39 See also Harrison James and Sekalala Sharifah, ‘Addressing the compliance gap? UN initiatives to benchmark the human rights performance of states and corporations’, Review of International Studies, 41:5 (2015), pp. 925945. Clegg, ‘Benchmarking global development’.

40 Homolar Alexandra, ‘Rebels without a conscience: the evolution of the rogue states narrative in US security policy’, European Journal of International Relations, 17:4 (2011), pp. 705727.

41 See, for example, Bellamy Alexander, ‘The Responsibility to Protect – five years on’, Ethics & International Affairs, 24:2 (2010), pp. 143169.

42 The universalism entails here ‘respecting national sovereignty but only as long as nation-states respect the human rights of their own people’. UNDP, HDR 1994, p. 14. On human security and conditional sovereignty see De Larrinaga Miguel and Doucet Marc G., ‘Sovereign power and the biopolitics of human security’, Security Dialogue, 39:5 (2008), pp. 517537 (pp. 525–8).

43 See, for example, the debates between the ‘broad school’, which advances joining together human physical safety, human dignity, and human development, and the ‘narrow school’, which focuses on individuals’ safety from violent conflicts and has received a boost after the ICISS publication, The Responsibility to Protect. See Thomas Caroline, ‘Global governance, development and human security: Exploring the links’, Third World Quarterly, 22:2 (2001), pp. 159175; Bellamy and McDonald, ‘The utility of human security’; Liotta P. H. and Owen Taylor, ‘Sense and symbolism: Europe takes on human security’, Parameters, 36:3 (2006), pp. 85102; Suhrke, ‘Human security’; Thomas and Tow , ‘Utility of human security’; see also the HDR 1994 Special Issue in Contemporary Politics, 21:1 (2015); Martin Mary and Owen Taylor (eds), Routledge Handbook of Human Security (London: Routledge, 2013).

44 See also Adler-Nissen Rebecca and Pouliot Vincent, ‘Power in practice: Negotiating the international intervention in Libya’, European Journal of International Relations, 20:4 (2014), pp. 889911.

45 See Sending Ole Jacob and Sande Lie Jon Harald, ‘The limits of global authority: How the World Bank benchmarks economies in Ethiopia and Malawi’, Review of International Studies, 41:5 (2015), pp. 9931010. Cooley Alexander and Snyder Jack (eds), Ranking the World: Grading States as a Tool of Global Governance (Cambridge: Cambridge University Press, 2015); Beth Simmons A. and Kelley Judith G., ‘Politics by number: Indicators as social pressure in International Relations’, American Journal of Political Science (forthcoming 2015); Freistein Katja, ‘Effects of indicator use: a comparison of poverty measuring instruments at the World Bank’, Journal of Comparative Policy Analysis: Research and Practice (2015, online first); Davis Kevin E., Kingsbury Benedict, and Engle Merry Sally, ‘Indicators as technology of global governance’, Law and Society Review, 46:1 (2012), pp. 71104.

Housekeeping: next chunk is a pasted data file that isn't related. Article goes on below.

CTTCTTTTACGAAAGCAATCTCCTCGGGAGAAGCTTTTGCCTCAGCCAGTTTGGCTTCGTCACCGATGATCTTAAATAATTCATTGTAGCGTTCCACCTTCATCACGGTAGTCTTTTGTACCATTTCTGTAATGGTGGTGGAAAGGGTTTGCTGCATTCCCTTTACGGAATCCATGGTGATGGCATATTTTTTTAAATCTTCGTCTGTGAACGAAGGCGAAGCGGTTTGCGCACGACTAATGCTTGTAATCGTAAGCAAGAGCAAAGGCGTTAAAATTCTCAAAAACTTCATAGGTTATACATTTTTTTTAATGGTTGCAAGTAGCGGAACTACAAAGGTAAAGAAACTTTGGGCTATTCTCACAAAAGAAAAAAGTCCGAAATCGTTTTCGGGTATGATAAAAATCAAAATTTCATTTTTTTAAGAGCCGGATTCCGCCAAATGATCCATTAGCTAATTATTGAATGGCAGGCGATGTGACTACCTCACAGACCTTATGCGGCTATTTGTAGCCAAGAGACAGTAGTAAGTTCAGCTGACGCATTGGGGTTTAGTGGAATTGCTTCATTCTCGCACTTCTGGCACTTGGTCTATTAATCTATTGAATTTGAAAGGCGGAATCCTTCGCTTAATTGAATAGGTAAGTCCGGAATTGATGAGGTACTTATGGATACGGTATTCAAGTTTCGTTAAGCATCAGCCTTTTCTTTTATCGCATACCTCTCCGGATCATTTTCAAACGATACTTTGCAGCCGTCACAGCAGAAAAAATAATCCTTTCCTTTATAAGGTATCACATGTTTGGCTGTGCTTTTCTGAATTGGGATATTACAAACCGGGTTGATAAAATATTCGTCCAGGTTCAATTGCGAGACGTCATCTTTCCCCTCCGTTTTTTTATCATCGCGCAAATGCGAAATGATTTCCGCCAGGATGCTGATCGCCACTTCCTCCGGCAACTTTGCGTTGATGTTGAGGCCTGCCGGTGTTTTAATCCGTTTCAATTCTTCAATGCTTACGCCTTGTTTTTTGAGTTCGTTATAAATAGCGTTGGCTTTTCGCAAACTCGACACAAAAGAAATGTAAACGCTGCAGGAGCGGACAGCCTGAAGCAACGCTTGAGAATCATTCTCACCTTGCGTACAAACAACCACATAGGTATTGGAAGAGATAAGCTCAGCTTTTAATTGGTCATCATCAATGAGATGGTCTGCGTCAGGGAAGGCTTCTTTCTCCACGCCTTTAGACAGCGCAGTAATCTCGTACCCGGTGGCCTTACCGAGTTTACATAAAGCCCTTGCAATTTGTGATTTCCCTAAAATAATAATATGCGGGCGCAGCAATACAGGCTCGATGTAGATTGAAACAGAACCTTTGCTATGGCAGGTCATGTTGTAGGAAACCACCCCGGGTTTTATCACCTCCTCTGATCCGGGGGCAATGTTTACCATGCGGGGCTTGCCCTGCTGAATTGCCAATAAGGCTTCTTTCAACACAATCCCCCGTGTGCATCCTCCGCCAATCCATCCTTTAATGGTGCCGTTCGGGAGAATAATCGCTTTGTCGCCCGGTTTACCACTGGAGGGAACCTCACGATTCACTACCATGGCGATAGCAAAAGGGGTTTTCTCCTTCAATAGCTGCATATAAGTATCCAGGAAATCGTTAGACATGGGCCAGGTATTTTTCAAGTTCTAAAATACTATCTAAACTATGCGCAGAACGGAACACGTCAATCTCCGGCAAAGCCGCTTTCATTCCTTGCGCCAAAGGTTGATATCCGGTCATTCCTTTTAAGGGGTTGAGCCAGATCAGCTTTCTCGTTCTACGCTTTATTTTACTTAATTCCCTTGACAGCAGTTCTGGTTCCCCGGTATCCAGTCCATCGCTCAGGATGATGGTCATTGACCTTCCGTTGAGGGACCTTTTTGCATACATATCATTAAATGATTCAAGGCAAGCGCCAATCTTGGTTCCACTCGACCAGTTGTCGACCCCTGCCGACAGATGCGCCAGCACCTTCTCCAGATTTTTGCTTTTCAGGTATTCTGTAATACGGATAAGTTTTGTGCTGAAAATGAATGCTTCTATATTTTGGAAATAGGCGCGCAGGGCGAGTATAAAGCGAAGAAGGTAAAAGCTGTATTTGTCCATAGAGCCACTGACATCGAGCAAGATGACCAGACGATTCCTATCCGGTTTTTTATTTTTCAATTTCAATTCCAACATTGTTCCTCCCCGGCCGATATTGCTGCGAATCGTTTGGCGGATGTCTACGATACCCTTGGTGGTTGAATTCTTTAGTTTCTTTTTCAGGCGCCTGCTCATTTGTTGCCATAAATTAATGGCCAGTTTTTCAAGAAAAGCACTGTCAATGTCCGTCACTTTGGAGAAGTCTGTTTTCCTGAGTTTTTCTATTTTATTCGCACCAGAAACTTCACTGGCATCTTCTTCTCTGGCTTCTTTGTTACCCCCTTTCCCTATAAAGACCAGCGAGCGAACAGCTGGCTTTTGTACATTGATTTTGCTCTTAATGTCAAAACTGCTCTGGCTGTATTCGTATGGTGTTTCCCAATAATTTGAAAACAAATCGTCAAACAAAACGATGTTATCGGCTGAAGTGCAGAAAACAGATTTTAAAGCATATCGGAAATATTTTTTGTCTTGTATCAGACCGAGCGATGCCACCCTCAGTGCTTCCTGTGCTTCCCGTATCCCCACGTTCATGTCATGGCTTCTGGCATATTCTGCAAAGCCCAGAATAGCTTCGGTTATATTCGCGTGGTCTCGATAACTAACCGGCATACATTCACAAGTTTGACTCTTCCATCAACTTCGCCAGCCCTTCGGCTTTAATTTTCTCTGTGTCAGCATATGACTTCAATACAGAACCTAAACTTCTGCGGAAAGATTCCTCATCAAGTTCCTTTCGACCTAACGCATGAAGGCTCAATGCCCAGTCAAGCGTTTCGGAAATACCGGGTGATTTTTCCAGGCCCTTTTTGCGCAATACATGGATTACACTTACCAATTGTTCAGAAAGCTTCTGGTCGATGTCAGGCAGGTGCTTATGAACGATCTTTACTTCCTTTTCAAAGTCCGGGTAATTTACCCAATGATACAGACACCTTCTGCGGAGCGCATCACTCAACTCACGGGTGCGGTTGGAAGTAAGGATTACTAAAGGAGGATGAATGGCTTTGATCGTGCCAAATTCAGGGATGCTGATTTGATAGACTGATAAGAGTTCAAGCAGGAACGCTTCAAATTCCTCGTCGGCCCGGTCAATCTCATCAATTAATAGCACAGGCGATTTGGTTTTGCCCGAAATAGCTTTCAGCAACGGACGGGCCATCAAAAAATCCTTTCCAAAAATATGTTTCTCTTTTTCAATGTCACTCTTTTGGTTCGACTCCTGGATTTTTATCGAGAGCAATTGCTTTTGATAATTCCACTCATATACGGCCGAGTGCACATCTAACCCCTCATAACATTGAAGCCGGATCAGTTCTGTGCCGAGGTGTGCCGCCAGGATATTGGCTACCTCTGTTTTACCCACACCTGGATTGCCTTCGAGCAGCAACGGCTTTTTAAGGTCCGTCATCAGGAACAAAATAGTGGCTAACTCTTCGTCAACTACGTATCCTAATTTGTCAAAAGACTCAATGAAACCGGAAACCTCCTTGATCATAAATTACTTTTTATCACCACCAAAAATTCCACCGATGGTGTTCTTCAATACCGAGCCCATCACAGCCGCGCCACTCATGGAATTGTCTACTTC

46 Brand Jack, ‘The politics of social indicators’, The British Journal of Sociology, 26:1 (1975), pp. 7890 (p. 79).

47 On this process of commensuration see Espeland Wendy Nelson and Stevens Mitchell L., ‘Commensuration as a social process’, Annual Review of Sociology, 24 (1998), pp. 313343 (p. 315); On commensuration and global benchmarking practices see André Broome and Joel Quirk, ‘Governing the world at a distance’.

48 See also Porter Theodore M., Trust in Numbers: The Pursuit of Objectivity in Science and Public Life (Princeton: Princeton University Press, 1995), pp. 28, 45; On standards and benchmarking see Dominique Kathleen C., Anees Malik Ammar, and Remoquillo-Jenni Valerie, ‘International benchmarking: Politics and policy’, Science and Public Policy, 40:4 (2013), pp. 504513.

49 UNESCO-ISS, ‘Final Recommendations of the UNESO-ISS Expert Meeting on Peace, Human Security and Conflict Prevention in Africa’, Proceedings of the UNESCO-ISS Expert Meeting held in Pretoria, 23–4 July 2001, available at: {www.issafrica.org/Pubs/Books/Unesco/FinalRcomm.html} accessed 5 August 2014.

50 Henk Dan, ‘Human security: Relevance and implications’, Parameters, 35:2 (2005), pp. 91106 (p. 92).

51 De Larrinaga Miguel and Doucet Marc G., ‘Sovereign power’, p. 528. See the HDI subsection below for attempts to develop such an index. The datasets and indexes the Human Security Report Project focuses relate to a narrow understanding of human security, see, for example, Human Security Audit (2005), available at: {www.hsrgroup.org/docs/Publications/HSR2005/2005HumanSecurityReport-Part2-HumanSecurityAudit.pdf} accessed 7 May 2015.

52 UNDP, HDR 1994, p. 38.

53 See Call Charles T., ‘The fallacy of the failed state’, Third World Quarterly, 29:8 (2008), pp. 14911507; Homolar , ‘Rebels without a conscience’, pp. 719720; UN, ‘World Summit Outcome’ (2005), paras 138–9, available at: {www.unrol.org/files/2005%20World%20Summit%20Outcome.pdf} accessed 5 August 2014; United Nations Security Council (UNSC), ‘Resolution 1674’ (28 April 2006), available at: {www.securitycouncilreport.org/atf/cf/%7B65BFCF9B-6D27-4E9C8CD3CF6E4FF96FF9%7D/Civilians%20SRES1674.pdf} accessed 25 August 2014; UNSC, ‘Resolution 1894’ (11 November 2009), available at: {www.securitycouncilreport.org/atf/cf/%7B65BFCF9B-6D27-4E9C-8CD3-CF6E4FF96FF9%7D/POC%20SRES1894.pdf} accessed 25 August 2014.